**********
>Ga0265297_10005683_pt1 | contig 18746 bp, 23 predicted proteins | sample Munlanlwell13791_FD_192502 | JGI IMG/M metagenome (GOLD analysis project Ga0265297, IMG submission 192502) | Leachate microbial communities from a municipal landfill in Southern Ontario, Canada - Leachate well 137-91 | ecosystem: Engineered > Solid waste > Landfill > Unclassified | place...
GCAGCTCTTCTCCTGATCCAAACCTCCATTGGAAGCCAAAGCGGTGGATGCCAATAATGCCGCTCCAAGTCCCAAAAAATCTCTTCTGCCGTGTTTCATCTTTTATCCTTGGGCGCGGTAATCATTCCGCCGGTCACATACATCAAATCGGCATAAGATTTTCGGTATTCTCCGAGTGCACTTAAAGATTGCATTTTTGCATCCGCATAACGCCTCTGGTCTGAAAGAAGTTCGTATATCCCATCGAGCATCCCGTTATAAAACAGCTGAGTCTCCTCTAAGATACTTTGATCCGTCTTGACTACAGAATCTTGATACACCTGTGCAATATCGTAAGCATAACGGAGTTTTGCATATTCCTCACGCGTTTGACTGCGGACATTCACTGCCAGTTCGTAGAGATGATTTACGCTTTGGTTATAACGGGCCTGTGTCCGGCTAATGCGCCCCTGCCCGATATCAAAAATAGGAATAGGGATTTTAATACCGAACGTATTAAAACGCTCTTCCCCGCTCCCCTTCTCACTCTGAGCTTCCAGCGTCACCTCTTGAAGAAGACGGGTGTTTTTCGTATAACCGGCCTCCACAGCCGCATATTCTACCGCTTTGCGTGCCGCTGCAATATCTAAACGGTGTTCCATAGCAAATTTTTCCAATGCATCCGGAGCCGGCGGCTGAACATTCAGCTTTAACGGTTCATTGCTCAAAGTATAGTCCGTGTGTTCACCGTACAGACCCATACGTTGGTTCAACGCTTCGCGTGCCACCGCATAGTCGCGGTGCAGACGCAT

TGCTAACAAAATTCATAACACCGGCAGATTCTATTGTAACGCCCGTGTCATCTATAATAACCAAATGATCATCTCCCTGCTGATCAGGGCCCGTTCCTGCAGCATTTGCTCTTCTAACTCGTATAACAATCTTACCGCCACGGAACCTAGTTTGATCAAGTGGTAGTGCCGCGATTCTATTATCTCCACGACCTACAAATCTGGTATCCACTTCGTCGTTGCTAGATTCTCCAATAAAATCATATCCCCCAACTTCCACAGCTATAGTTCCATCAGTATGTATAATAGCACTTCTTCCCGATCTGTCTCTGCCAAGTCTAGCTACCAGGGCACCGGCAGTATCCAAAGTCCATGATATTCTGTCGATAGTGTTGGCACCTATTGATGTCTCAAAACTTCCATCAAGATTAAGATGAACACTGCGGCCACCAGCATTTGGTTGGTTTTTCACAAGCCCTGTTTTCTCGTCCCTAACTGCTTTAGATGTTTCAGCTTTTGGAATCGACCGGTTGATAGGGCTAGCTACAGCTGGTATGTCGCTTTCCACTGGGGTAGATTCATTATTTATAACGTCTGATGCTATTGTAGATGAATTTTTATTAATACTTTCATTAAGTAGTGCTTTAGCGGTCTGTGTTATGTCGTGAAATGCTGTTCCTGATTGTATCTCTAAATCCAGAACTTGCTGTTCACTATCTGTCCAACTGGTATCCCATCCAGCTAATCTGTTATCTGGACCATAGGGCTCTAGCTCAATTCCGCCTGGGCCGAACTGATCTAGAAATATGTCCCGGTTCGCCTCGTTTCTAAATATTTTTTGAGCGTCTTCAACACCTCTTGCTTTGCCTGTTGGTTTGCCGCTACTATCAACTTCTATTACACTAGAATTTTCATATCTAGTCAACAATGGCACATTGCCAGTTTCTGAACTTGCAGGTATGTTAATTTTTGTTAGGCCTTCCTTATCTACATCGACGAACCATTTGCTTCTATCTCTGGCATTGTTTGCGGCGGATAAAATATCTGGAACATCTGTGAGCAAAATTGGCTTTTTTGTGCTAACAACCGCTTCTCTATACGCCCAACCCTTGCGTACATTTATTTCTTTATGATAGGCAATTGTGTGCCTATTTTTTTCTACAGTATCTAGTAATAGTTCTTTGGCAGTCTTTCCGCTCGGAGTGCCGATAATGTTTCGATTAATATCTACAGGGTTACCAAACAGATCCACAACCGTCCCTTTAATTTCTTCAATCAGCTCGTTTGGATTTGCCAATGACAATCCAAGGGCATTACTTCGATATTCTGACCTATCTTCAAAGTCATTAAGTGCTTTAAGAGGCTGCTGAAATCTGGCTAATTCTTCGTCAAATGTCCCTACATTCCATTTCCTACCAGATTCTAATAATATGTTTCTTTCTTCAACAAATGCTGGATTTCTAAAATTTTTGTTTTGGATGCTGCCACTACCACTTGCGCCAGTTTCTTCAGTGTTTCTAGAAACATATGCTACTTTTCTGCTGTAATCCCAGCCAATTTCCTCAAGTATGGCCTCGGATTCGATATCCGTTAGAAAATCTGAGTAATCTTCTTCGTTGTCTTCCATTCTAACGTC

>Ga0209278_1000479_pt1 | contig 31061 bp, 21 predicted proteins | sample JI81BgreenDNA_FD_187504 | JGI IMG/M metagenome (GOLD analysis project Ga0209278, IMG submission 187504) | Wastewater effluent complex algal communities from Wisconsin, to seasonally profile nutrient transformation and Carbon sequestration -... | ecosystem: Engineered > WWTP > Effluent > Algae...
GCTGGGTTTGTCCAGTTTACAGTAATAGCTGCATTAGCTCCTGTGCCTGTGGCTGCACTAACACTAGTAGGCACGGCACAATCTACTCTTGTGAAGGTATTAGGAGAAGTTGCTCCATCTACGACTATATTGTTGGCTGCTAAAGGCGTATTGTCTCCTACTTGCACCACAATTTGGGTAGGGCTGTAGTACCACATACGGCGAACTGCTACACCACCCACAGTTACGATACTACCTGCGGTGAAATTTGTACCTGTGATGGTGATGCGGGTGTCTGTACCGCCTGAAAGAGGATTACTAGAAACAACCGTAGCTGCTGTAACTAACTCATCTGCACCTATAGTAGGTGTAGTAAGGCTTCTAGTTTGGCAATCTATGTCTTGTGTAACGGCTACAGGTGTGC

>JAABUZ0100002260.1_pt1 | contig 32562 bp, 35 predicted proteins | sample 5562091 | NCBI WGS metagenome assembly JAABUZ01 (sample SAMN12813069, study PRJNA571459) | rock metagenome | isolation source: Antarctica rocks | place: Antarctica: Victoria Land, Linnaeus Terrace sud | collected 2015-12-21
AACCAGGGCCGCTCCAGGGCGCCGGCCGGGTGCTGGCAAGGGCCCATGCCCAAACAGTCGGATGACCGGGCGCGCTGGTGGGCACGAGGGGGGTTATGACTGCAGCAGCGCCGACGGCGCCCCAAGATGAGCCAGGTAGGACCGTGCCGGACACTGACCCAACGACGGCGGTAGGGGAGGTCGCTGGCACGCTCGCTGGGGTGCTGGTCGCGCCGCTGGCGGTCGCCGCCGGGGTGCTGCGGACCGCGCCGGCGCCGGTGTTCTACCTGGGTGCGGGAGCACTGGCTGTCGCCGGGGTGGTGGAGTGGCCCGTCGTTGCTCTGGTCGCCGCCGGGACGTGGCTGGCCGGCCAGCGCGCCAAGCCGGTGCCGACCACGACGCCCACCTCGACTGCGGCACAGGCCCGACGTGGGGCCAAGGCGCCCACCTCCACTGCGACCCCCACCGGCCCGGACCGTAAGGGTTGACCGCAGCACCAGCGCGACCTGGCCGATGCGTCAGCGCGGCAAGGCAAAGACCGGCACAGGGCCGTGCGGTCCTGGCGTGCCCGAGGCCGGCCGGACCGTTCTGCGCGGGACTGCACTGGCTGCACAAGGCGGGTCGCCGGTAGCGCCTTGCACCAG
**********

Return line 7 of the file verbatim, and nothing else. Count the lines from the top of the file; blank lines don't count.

AACCAGGGCCGCTCCAGGGCGCCGGCCGGGTGCTGGCAAGGGCCCATGCCCAAACAGTCGGATGACCGGGCGCGCTGGTGGGCACGAGGGGGGTTATGACTGCAGCAGCGCCGACGGCGCCCCAAGATGAGCCAGGTAGGACCGTGCCGGACACTGACCCAACGACGGCGGTAGGGGAGGTCGCTGGCACGCTCGCTGGGGTGCTGGTCGCGCCGCTGGCGGTCGCCGCCGGGGTGCTGCGGACCGCGCCGGCGCCGGTGTTCTACCTGGGTGCGGGAGCACTGGCTGTCGCCGGGGTGGTGGAGTGGCCCGTCGTTGCTCTGGTCGCCGCCGGGACGTGGCTGGCCGGCCAGCGCGCCAAGCCGGTGCCGACCACGACGCCCACCTCGACTGCGGCACAGGCCCGACGTGGGGCCAAGGCGCCCACCTCCACTGCGACCCCCACCGGCCCGGACCGTAAGGGTTGACCGCAGCACCAGCGCGACCTGGCCGATGCGTCAGCGCGGCAAGGCAAAGACCGGCACAGGGCCGTGCGGTCCTGGCGTGCCCGAGGCCGGCCGGACCGTTCTGCGCGGGACTGCACTGGCTGCACAAGGCGGGTCGCCGGTAGCGCCTTGCACCAG